Freya was small but formidable, and still very feminine,  with a liking for hats and make-up.  Such a contrast to the two Oxfod blue stockings who joined her expedition to the Hadramaut  – it was a disaster.  Frey Stark flitted, flirted and charmed her way through life and the world. She was terribly well-connected and knew (and cheerfully used) everybody.  Her friends needed to be indulgent and long suffering,  particularly her life-long publisher Jock Murray of John Murray Publishers. She produced 22 books, mostly travel, with one book of essays, and then eight volumes of letters privately published.  Mygoodness, but she wrote letters on an epic scale  – in this age of the cellphone/text messages/e-mail one forgets how, in previous years, the letter was a prime means of communication.

Freya Stark had a blind spot concerning gay men: she seemed unable to comprehend the basics of male gayness, and kept befriending, falling in love with and even marrying  one: she was self-willed to an extraordinary degree.  Had she not been so, doubtless her life would have been humdrum.

I learnt about the Africa and Middle East campaigns and politics of WWII, about which I knew zero. Prior to this book I could  just about  recall the names of the famous generals and the great military defeats and victories.  And good old Freya Stark was part of it all.  I’m adding her to my list of the people I wish I’d met. The other person on my list is Aleister Crowley, at one point labelled by the Press as The Wickedest Man in the World.   Thinking it over, how I admire Frey Stark for her grasp of languages (as a child I longed to be a polyglot) her varied travels (I also longed to see distant and exotic places) and I also wanted to become a writer so there’s a strong commonality between us.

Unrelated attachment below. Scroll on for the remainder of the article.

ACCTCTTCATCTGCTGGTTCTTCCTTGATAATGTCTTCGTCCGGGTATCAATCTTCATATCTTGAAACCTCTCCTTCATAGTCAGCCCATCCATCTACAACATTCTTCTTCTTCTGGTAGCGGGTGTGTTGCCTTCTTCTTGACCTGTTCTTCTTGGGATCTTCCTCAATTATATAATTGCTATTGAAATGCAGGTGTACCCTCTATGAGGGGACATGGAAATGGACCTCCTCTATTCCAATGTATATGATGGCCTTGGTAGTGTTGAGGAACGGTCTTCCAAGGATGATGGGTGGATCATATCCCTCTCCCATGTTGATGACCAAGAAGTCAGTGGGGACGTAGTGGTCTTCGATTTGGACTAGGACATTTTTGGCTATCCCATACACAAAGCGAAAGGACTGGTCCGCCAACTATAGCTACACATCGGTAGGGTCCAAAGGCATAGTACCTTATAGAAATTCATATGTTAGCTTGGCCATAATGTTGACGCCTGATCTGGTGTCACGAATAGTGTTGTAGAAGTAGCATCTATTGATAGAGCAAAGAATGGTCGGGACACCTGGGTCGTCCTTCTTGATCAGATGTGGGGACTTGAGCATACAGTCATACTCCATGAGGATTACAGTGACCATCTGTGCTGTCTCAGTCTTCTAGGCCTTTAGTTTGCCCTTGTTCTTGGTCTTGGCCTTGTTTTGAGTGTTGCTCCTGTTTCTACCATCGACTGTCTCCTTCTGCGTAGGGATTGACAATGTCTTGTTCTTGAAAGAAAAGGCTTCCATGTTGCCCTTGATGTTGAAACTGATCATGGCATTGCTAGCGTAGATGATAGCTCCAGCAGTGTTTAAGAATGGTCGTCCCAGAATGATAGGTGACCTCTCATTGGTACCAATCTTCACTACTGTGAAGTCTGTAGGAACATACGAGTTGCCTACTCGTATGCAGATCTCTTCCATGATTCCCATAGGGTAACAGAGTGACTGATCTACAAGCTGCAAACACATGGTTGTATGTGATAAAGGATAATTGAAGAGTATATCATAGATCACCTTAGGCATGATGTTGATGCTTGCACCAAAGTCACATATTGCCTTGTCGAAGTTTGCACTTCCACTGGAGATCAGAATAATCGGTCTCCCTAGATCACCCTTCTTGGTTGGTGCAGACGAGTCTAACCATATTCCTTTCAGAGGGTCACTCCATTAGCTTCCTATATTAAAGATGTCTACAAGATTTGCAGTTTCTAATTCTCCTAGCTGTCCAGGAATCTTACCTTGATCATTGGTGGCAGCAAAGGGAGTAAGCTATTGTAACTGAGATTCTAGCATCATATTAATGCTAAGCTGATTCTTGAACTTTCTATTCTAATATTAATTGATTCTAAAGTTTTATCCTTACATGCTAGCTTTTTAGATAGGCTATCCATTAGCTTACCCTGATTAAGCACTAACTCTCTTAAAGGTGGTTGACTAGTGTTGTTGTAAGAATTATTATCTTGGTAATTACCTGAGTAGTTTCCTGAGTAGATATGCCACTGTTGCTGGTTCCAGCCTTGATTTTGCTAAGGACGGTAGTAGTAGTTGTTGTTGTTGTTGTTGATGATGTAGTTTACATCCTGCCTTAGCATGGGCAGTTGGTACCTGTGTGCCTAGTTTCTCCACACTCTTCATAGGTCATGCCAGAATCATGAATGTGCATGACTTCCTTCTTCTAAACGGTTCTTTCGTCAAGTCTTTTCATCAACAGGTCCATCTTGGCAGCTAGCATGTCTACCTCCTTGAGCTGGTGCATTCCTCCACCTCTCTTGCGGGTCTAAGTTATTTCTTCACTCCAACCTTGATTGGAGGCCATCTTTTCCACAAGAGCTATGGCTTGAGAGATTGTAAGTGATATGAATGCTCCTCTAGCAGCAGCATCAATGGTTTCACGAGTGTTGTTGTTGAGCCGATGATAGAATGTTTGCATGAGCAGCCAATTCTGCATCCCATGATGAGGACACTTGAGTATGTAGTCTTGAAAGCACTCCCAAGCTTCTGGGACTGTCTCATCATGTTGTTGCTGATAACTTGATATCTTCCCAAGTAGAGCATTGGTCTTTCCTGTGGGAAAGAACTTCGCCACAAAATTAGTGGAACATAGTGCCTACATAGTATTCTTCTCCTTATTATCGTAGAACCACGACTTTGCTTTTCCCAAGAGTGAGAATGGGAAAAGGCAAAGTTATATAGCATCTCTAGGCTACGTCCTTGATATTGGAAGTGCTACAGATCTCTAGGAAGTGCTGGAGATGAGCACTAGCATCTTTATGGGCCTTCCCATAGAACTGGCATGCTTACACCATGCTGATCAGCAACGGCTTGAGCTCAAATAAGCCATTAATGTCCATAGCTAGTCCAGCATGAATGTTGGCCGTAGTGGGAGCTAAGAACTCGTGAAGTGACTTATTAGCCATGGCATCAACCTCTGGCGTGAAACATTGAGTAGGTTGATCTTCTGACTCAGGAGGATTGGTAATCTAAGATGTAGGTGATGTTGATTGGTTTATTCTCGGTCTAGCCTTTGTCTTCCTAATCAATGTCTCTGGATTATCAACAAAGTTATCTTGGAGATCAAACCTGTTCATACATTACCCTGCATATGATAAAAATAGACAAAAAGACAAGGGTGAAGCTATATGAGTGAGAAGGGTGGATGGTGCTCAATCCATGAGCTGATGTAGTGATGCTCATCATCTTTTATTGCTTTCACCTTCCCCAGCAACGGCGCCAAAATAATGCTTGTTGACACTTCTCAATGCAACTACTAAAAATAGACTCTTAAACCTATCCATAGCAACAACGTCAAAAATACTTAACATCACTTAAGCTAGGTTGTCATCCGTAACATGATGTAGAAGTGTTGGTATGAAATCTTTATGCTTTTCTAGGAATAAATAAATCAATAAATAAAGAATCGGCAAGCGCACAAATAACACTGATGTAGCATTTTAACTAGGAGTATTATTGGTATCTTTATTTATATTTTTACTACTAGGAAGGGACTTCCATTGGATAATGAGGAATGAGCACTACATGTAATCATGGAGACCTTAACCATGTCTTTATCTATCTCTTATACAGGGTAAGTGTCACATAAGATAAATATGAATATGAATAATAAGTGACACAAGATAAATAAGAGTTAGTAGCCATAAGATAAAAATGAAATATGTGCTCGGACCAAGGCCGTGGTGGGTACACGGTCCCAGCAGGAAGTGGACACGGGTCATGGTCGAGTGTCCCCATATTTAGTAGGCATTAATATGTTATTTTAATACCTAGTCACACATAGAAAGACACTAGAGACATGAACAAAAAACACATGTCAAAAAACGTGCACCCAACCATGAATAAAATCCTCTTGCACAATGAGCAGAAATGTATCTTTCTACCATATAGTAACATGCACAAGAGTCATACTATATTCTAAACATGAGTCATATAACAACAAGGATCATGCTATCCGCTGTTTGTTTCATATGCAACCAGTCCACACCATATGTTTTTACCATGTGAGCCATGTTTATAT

The more I think of Freya Stark the more charmed and intrigued I become:  her strategic withdrawals to bed with illnesses when she couldn’t cope;  the longing to be loved and cosseted – haven’t we all been there? and how like her demanding and domineering mother she became, seemingly unconscious of this repeated character trait.  She simply ignored what didn’t suit her or accord with her ideas, and sailed blithely on. How marvellous to be so much one’s own person and be admired (although not universally) for it.  She had her critics and detractors, periods of poverty and depression: but – what a woman, what a life !




Recent Reads

Desert  by  JMG Le Clezio (translated from the French)

Where to start?  I wanted to read this because I’m fascinated by deserts and this book is about nomads in the Sahara.  Secondly, the writer has a huge reputation.  He won the 2008 Nobel Prize of Literature.  He has written over forty books and been translated into thirty six languages!

The cover blurb said “A writer of something akin to genius”.

His style was to do long lyrical passages about the desert, the heat, the light – which was okay at first, quite spellbinding actually  – but very repetitive after the first hundred pages.  And then he did the same thing, when he was describing the poor areas of Marseilles.  Somehow this  approach was incongruous when applied to an urban setting.